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Prehosp Emerg Care. 2010 Apr-Jun;14(2):187-93. doi: 10.3109/10903120903524971.

Sleep quality and fatigue among prehospital providers.

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Department of Emergency Medicine, University of Pittsburgh School of Medicine, Pittsburgh, Pernnsylvania 15261, USA.



Fatigue is common among medical professionals and has been linked to poor performance and medical error. Objective. To characterize sleep quality and its association with severe fatigue in emergency medical services (EMS) providers.


We studied a convenience sample of EMS providers who completed three surveys: the Pittsburgh Sleep Quality Index (PSQI), the Chalder Fatigue Questionnaire (CFQ), and a demographic survey. We used established measures to examine survey psychometrics and performed t-tests, analysis of variance (ANOVA), and chi-square tests to identify differences in PSQI and CFQ scores.


One hundred nineteen surveys were completed. The eight-hour shift was most commonly reported (35.4%). A majority of subjects were overweight (41.9%) or obese (42.7%), and 59.6% had been diagnosed with one or more health conditions (e.g., diabetes). Results from psychometric tests were positive. The mean (+/- standard deviation) PSQI score was 9.2 (+/- 3.7). A CFQ score > or =4, indicating severe mental and physical fatigue, was present in 44.5% of the subjects. The mean PSQI score was higher among those reporting severe fatigue (11.3 +/- 3.2) than among those not reporting fatigue (7.5 +/- 3.0, p < 0.0001).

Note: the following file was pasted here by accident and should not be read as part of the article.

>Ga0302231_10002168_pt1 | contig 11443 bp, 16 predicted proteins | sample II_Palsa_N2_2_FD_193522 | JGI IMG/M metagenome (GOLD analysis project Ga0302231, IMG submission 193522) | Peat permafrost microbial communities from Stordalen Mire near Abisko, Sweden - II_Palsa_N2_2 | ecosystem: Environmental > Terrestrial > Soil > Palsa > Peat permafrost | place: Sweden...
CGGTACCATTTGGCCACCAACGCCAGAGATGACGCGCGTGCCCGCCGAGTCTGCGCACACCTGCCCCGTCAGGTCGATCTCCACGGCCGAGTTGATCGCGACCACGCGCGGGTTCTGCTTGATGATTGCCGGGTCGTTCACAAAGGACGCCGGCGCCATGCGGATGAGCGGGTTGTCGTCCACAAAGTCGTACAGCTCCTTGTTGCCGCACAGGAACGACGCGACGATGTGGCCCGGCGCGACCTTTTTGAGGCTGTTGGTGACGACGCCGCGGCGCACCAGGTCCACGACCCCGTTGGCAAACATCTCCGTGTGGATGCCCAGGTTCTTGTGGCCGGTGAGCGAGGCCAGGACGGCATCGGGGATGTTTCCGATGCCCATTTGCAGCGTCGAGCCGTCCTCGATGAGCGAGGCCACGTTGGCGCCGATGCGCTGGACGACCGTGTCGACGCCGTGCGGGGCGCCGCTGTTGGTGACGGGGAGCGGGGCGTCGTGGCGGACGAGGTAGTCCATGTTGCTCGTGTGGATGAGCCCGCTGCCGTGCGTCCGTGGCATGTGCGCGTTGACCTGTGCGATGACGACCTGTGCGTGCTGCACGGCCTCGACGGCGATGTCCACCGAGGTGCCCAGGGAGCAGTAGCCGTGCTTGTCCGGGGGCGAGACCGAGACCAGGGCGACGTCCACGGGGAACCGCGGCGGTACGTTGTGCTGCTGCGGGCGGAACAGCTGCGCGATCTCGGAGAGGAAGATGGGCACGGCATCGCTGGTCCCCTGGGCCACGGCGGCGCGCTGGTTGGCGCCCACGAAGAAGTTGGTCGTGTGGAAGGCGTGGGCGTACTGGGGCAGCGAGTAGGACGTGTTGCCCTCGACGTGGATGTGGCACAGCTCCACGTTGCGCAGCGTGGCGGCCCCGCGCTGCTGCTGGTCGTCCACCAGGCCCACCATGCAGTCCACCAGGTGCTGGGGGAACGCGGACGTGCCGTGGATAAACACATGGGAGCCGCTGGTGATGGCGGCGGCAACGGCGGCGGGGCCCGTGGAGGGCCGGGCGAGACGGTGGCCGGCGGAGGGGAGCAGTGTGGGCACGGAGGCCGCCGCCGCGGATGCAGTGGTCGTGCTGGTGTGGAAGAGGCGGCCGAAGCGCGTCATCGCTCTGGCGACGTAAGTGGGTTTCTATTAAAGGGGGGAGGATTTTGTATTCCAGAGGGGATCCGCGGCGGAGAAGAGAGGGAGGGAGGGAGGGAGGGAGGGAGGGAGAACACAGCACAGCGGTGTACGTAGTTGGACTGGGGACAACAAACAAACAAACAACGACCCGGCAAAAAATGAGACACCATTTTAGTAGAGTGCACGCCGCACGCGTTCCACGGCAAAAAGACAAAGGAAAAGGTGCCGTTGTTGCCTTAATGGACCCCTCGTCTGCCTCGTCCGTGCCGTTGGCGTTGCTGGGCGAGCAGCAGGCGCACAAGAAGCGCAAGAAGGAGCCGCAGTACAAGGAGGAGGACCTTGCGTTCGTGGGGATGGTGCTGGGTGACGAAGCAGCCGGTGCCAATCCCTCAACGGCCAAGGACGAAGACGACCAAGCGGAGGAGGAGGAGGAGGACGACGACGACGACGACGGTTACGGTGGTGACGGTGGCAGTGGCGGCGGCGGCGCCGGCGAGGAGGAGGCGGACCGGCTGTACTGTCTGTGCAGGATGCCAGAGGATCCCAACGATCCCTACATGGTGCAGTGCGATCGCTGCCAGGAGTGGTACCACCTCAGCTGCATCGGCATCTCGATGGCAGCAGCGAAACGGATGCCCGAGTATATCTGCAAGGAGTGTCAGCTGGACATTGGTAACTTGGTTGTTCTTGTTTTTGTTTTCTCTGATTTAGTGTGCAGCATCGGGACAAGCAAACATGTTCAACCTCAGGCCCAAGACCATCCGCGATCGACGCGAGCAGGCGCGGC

The results from this study suggest that the sleep quality and fatigue status of EMS workers are at unhealthy levels. The health and safety of the EMS worker and patient population should be considered in light of these results.

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